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(1.4)     The Evidential Interviews

(i)         Selectivity bias in interviewer challenges

Simply by reading all the excerpts of the interviews quoted in the Eichelbaum report, the reader can conclude that the interviewers were more likely to challenge the improbable allegations than the more credible ones. This mechanism is unfair and obviously biased. Sas, Davies and Eichelbaum failed by overlooking this and this failure may have been due to pre-existing attitudes on their part. The slogans of the time, "children never lie about abuse" and "believe the child" were indicative of an a priori approach that hindered the search for hard facts and circumvented careful examination of relevant scientific research.

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(ii)        The evidential interviewing team

Eichelbaum concludes (p4) that the interviewing was "of a good overall quality." He also states, that in regard to interviewer bias (p105)

"Neither the experts nor I saw evidence of bias [in the videotapes of the interviews]".

This observation presumably allowed Eichelbaum to conclude that the interviewers were impartial, a conclusion that may have resulted from the narrow terms of reference of the Inquiry. I note that, despite Eichelbaum’s claim, neither expert makes such an assertion. Both experts did identify many deficiencies in the conduct of interviews (see this report, sections (3),(5), (6)). The existence of underlying prior bias on the part of interviewers cannot be ruled out as being the cause of these poor practices, merely through examination of the videotaped record. Moreover, it is valid to argue that the poor practices were in themselves, bias mechanisms.

It can also be argued that four key players involved in the child interviewing team have shown evidence of holding many of the already identified attitudes that are associated with the CPM.

Karen Zelas

Some children involved in the Civic childcare centre case received therapy under the supervision of Karen Zelas before there were any convictions. That would tend to confirm a CPM bias; in carrying out remedial therapy it must be assumed that the therapists believed that abuse had taken place. In at least one case, therapy sessions preceded the completion of the child’s evidential interviews (Hood p343, Eichelbaum p9). Davies fails to address this point in his summary on contamination (p38). Sas also fails in this respect. Zelas must have surely been aware of the risk of contamination of evidence. Perhaps she believed that the effects of the abuse was extreme, and that therapy would be extremely beneficial. If, as seems likely, the therapy carried out was primarily counselling (talk therapy), then some research (eg: Ricks 2000) suggests that it may not have been very effective. It seems of dubious value to risk weakening the value of the children’s evidence by beginning therapy before they can give evidence through completing the evidential interviews and before any cross examination in court.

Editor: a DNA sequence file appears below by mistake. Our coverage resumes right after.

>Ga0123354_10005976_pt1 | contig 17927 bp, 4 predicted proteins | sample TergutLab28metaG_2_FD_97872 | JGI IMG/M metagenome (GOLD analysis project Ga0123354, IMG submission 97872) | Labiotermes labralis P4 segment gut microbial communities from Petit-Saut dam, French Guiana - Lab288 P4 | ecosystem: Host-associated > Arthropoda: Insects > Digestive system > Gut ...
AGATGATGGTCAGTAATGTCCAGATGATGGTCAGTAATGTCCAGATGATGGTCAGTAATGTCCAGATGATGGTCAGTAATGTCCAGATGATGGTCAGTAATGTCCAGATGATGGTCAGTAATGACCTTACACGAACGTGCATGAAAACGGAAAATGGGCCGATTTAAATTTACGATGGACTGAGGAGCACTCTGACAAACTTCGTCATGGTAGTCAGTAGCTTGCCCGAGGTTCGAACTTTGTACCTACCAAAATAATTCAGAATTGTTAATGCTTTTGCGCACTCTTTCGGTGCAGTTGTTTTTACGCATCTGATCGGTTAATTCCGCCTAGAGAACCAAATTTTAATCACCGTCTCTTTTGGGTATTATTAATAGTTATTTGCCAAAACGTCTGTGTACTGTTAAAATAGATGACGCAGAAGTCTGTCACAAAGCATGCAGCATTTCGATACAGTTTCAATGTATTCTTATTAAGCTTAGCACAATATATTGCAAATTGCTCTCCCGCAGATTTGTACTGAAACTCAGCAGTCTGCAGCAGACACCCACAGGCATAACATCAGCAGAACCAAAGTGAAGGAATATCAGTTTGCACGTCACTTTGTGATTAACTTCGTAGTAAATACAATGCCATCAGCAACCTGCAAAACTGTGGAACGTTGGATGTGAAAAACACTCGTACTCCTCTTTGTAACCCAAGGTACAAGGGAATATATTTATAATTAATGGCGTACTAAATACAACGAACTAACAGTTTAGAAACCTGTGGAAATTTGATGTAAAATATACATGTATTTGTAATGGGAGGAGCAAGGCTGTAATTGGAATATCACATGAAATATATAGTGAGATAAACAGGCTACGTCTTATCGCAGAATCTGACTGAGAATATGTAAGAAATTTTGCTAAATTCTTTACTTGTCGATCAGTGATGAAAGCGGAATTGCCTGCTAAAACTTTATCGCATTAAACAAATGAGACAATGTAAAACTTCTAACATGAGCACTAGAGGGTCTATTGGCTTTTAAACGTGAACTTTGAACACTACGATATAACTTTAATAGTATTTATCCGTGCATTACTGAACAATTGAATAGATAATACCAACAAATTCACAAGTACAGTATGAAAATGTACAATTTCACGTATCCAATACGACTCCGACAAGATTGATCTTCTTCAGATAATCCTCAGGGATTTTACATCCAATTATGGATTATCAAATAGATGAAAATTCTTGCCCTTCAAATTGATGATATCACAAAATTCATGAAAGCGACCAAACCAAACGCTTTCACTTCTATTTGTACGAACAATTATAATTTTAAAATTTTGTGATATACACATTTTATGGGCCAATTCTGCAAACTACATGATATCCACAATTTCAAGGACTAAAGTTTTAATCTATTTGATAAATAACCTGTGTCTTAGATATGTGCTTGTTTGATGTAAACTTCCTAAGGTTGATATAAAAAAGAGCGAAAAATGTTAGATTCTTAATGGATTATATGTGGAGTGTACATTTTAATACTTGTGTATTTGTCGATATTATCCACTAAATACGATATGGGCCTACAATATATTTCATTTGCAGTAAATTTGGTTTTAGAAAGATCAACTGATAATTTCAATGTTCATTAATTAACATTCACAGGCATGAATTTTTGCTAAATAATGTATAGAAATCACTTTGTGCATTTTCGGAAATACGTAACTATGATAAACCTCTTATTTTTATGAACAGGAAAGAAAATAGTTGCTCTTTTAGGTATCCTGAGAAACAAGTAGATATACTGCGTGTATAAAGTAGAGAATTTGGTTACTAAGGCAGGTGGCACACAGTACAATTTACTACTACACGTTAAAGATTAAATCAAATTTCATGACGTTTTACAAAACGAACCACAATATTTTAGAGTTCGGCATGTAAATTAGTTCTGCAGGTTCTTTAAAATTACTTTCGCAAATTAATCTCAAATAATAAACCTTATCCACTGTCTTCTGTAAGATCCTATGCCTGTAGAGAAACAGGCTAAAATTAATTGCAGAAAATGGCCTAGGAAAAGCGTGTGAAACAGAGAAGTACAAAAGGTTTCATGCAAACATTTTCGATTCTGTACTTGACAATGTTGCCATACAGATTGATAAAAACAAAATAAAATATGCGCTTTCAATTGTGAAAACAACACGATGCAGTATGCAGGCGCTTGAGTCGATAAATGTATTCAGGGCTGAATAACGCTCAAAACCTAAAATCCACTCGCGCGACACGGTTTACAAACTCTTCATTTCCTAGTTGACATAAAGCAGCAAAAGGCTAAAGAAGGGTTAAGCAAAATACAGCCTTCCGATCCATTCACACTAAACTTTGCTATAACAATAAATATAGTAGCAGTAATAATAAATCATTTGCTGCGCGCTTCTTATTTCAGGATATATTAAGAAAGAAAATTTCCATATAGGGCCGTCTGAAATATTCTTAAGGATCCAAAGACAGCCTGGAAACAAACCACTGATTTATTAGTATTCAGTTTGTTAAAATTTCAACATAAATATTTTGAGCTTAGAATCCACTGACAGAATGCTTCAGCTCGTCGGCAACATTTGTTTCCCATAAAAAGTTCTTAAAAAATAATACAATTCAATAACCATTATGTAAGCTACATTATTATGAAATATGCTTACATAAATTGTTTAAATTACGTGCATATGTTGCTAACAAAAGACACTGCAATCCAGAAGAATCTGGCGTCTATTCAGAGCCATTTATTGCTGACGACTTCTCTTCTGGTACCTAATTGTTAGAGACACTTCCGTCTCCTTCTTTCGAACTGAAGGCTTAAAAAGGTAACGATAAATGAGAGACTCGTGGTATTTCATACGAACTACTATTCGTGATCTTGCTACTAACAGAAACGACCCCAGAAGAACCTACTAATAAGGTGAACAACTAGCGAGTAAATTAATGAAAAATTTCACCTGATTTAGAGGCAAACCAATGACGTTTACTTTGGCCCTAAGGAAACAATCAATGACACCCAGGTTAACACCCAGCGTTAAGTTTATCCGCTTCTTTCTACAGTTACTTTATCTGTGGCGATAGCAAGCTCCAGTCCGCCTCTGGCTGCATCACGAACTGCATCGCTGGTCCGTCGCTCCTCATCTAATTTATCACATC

Hood (p550) refers to Zelas’s assertion that

"retractions were common, and did not mean that the original allegations were untrue."

This is indicative of a belief in the theory of denial.

During the Civic childcare centre investigation and trial, Zelas seems to have exhibited (at least publicly) an attitude that allegations by children, made in any circumstances, are in essence a proof of abuse. However in regard to the interviews with children X/Bart Dogwood and Z/Kari Lacebark, Zelas wrote to Detective Sgt. John Ell on 28 August 1992 and made the following statement. It is in direct contradiction to what was reported elsewhere by the parents. She stated that at the time of the interviews;

"... parents generally were not considering the involvement of other adults nor speculating about, nor questioning their children on what they believed to be characteristics of `ritual' abuse."

I find that this statement is extremely unlikely to be true (see Section (6) A Fair Trial?, and sub-sections on public hysteria and SRA theories). She continued,

"It is clear that [Z/Kari Lacebark’s] parents elicited disclosures of abuse by Peter Ellis by highly leading questioning. [X/Bart Dogwood’s] brother and parents did the same. In [Bart’s] case, the parents subjected him to intensive interrogation pertaining to `ritual' abuse between the three August interviews, which were on consecutive days. [Bart] would then disclose in the next interview with Sue Sidey the information elicited by his parents the previous night."

Zelas then looked for similarities between the two children’s (Z/Kari Lacebark and X/Bart Dogwood) stories, and included:

o        travelling in `Peter's' car [Ellis had no car, and did not drive].